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 Scott Creney

Tunabunny in the UK, part one

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We need to find an internet connection, only Brigette has overseas cellphone service, but we have to walk back to the van to put more coins in the meter. It’s a 15-minute walk each way, but we’re finally able to find a coffee shop. We buy coffee and bombard our Facebook friends with messages and Brigette’s phone number. Thankfully, Lucy comes to meet us. And then Stephanie from Shrag calls us and tells us we can crash at Russell’s apartment for a couple of hours before the show that night. We walk the 30 minutes to his apartment. Each of us gets an hour or so sleep. And then we walk to the venue, the (possibly anti-French, judging by the name) Sticky Mike’s Frog Bar – home of the smelliest men’s room in Britain. We get there an hour late for the soundcheck and at this point we’re all wiped out, just a mess of fatigue and nerves. At one point, I get on the microphone and announce that we have a very special guest with us tonight. I then ask everyone to welcome Everett True who has come here all the way from Australia. Later, Tamsin tells me that someone standing near her went looking for him after the gig to go punch him. Better stay in Australia a little longer, buddy.

Here’s the thing about all the exhaustion and struggle, the sacrifice that goes into saving up money to fly over to another country – money that you may or may not make back (most likely not) at the end of the tour. The show has to be worth it. A bad show will leave you, or will leave Tunabunny at any rate, crushed and broken nearly to the point of despair. This can be a bit nerve-wracking, but it makes you put everything you have into what you’re doing. You don’t get too drunk to play. You make sure you’re prepared to play the show. In short, you put everything into it. You end the set sweaty and collapsed in a heap. If we weren’t using Shrag’s equipment, all of it would be upended and all over the floor.

We start playing and people are dancing and screaming. There’s a guy who looks like our friend Peter back in Athens who turns out to be someone named Jon Slade. People in Brighton like to give him hugs, but I just shake his hand and tell him it’s really nice to meet him. Everything at this point is starting to become a blur. I’m either catatonic or ranting. But everyone says the show was great. We go back to Russell’s flat and sleep fitfully for six or so hours before the alarm goes off. No sooner are we awake than Bob from Shrag answers his phone. Andy’s father passed away in the night and he may have to miss the tour. There are countless things in this world that are more important than music; a death in the family is one of them. But as I’m sitting there listening to the conversation, I can’t help wondering if the tour is over before it’s even started. Bob gets off the phone and tells us that Andy’s going to give us a call. Desperate, we offer Brigette and/or Jesse as a possible solution, even though it will double their workload. It’s trying to be helpful, trying to make things work, trying to keep things from slipping away. It’s something we’ve grown accustomed to in our three years or so of existence. Shrag, to their credit, agree to our offer, and we’re soon heading north to play London Popfest.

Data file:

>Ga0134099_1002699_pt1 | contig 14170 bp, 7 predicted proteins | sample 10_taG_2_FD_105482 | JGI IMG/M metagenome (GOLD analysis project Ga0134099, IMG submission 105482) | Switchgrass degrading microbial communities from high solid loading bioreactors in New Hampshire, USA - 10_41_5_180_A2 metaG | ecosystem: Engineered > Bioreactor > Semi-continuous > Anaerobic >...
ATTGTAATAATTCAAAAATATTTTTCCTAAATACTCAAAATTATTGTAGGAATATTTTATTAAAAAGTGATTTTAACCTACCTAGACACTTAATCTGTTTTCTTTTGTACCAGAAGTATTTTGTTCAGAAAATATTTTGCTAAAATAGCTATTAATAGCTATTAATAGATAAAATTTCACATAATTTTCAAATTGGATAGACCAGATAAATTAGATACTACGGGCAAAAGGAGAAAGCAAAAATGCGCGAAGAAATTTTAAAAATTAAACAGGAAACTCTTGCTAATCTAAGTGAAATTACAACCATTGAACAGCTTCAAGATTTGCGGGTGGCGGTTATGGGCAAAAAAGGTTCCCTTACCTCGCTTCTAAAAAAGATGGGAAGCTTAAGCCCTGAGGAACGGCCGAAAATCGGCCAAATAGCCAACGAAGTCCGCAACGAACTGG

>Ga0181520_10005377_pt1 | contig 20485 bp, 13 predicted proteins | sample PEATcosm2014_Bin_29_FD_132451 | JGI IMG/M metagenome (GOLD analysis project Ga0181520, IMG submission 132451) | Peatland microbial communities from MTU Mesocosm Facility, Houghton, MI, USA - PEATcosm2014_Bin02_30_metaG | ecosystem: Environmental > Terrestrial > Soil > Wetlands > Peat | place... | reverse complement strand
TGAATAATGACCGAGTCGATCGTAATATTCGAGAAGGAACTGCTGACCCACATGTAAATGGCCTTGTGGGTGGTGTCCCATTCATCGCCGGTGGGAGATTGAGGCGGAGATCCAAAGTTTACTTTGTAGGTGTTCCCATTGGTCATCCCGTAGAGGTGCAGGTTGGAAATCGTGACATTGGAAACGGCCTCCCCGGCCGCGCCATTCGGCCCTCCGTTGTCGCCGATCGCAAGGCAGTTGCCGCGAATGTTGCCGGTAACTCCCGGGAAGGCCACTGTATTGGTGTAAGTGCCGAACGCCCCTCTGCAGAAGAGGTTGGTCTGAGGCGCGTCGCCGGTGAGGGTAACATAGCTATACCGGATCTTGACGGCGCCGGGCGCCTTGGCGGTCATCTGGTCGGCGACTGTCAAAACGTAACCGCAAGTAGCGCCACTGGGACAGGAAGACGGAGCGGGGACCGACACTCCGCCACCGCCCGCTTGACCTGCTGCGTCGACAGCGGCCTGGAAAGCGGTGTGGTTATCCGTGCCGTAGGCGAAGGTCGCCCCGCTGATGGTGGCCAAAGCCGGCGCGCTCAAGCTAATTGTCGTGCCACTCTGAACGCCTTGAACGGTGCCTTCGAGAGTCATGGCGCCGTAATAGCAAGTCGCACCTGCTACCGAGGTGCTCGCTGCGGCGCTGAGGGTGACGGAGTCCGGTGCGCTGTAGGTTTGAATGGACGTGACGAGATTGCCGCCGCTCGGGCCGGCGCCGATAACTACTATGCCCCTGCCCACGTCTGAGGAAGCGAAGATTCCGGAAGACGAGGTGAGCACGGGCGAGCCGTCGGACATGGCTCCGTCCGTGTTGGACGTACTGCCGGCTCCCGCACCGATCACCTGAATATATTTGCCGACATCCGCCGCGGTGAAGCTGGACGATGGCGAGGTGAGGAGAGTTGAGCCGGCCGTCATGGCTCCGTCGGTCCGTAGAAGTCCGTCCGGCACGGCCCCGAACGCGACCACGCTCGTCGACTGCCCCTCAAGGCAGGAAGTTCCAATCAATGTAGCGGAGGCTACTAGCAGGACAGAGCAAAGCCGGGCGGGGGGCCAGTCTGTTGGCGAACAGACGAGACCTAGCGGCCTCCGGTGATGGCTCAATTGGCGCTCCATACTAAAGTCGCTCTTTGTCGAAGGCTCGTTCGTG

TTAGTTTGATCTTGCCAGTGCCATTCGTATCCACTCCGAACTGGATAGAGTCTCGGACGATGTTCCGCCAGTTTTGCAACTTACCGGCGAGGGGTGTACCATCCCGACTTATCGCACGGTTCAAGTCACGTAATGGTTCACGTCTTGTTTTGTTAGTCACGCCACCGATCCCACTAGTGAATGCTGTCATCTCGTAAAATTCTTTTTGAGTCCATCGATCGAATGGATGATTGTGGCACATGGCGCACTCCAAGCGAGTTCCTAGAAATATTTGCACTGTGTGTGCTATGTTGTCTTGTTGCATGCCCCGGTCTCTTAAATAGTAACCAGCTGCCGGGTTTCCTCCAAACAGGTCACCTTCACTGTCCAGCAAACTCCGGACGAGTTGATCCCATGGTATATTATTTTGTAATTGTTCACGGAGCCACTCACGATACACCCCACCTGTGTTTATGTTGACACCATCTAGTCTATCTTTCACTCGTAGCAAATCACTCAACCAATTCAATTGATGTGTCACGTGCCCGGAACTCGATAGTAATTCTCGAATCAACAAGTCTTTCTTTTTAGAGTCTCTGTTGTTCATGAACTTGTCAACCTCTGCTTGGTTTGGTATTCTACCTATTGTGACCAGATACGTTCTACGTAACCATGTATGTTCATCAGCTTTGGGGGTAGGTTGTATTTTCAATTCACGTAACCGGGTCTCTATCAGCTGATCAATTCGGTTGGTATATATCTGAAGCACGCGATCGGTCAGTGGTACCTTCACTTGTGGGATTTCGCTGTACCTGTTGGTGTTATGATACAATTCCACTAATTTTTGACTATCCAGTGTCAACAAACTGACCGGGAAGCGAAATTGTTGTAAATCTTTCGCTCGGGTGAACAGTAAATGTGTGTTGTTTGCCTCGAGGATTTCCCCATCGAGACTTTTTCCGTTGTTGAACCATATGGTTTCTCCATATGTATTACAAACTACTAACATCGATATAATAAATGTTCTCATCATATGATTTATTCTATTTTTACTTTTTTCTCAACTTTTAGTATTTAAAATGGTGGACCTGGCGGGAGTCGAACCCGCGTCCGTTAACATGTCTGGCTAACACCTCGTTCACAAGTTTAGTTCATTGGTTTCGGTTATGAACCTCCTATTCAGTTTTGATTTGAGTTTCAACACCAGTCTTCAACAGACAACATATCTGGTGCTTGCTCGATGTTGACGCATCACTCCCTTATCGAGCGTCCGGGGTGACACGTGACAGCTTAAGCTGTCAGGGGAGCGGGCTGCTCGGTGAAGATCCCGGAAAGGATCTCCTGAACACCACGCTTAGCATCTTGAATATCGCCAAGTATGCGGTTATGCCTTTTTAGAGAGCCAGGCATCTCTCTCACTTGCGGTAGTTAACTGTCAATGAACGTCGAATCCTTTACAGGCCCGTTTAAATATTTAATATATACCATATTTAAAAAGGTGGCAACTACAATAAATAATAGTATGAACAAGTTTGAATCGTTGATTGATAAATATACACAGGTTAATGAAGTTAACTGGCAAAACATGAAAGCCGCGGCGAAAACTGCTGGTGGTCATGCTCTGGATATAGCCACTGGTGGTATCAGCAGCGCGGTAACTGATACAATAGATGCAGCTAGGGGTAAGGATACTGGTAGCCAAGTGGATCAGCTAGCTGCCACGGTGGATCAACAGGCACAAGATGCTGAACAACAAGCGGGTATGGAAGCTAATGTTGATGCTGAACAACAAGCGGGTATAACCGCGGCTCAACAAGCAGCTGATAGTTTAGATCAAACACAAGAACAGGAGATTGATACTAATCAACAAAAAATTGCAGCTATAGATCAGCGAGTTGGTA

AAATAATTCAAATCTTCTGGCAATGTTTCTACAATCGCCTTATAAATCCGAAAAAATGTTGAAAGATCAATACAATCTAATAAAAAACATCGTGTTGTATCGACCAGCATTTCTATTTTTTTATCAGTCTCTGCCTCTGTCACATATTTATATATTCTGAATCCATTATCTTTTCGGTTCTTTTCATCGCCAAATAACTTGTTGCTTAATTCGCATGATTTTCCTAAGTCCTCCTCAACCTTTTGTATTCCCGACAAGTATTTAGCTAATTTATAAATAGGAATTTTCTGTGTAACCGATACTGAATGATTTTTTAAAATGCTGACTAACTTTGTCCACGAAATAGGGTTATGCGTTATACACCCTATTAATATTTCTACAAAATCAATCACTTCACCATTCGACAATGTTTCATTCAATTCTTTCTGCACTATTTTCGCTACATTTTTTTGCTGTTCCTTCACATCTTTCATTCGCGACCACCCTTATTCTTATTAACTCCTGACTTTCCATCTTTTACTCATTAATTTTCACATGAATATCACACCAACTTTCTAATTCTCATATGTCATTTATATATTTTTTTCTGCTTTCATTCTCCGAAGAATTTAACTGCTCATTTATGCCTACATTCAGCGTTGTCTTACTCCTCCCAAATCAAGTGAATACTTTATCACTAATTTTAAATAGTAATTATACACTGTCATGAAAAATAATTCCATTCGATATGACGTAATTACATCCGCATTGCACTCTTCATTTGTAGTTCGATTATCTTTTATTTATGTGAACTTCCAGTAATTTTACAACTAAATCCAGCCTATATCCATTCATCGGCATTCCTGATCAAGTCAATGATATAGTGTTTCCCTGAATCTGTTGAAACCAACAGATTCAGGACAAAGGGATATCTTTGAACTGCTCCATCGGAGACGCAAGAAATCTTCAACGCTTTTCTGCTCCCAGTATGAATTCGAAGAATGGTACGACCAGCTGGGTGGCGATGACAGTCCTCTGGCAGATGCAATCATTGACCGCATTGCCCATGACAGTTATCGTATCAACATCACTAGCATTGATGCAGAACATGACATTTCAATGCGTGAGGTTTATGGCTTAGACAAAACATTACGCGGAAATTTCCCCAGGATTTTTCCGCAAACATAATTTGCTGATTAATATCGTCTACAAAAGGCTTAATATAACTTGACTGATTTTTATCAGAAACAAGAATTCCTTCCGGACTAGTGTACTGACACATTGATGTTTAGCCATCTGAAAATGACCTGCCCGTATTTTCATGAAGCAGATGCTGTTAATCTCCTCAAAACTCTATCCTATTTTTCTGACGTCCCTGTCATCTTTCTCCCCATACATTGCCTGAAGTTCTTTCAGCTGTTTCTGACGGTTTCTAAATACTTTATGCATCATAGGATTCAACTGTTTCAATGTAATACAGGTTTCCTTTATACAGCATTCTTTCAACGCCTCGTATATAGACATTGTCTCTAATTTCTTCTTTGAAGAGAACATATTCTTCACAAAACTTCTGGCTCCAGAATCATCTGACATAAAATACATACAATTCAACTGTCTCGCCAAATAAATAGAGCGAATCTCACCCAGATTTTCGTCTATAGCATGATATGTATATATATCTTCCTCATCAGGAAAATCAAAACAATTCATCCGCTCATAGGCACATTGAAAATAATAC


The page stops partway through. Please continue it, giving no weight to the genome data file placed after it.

Some of us at least. Shrag needs us to drive some of their equipment up to London, which doesn’t leave room in the car for three of us. So they take the train up with Bob. Brigette and I drive to the show ourselves and we all meet up at The Grosvenor pub just north of Brixton. We go looking for dinner and quickly recognize we’re in a bad neighborhood, so everyone heads back to the pub and Mike and I, the largest and most street-wise of the Tunabunny party, head off and bring a pizza back for everyone. The Popfest gig is wonderful, getting to see Brigette and Jesse drum together. And our set is a rush of giggles and devastation. We get called back for the second encore we’ve ever done, though not before I jokingly ask if this is the famous English sarcasm coming out. We sell shitloads of records and are feeling great. Helen does the worst job of navigating me back to her flat imaginable, but it still manages to be hilarious fun. We meet Brigette and Steph there and we all stay up talking until three in the morning, which turns out to be a colossal mistake on my part.

(continues overleaf)

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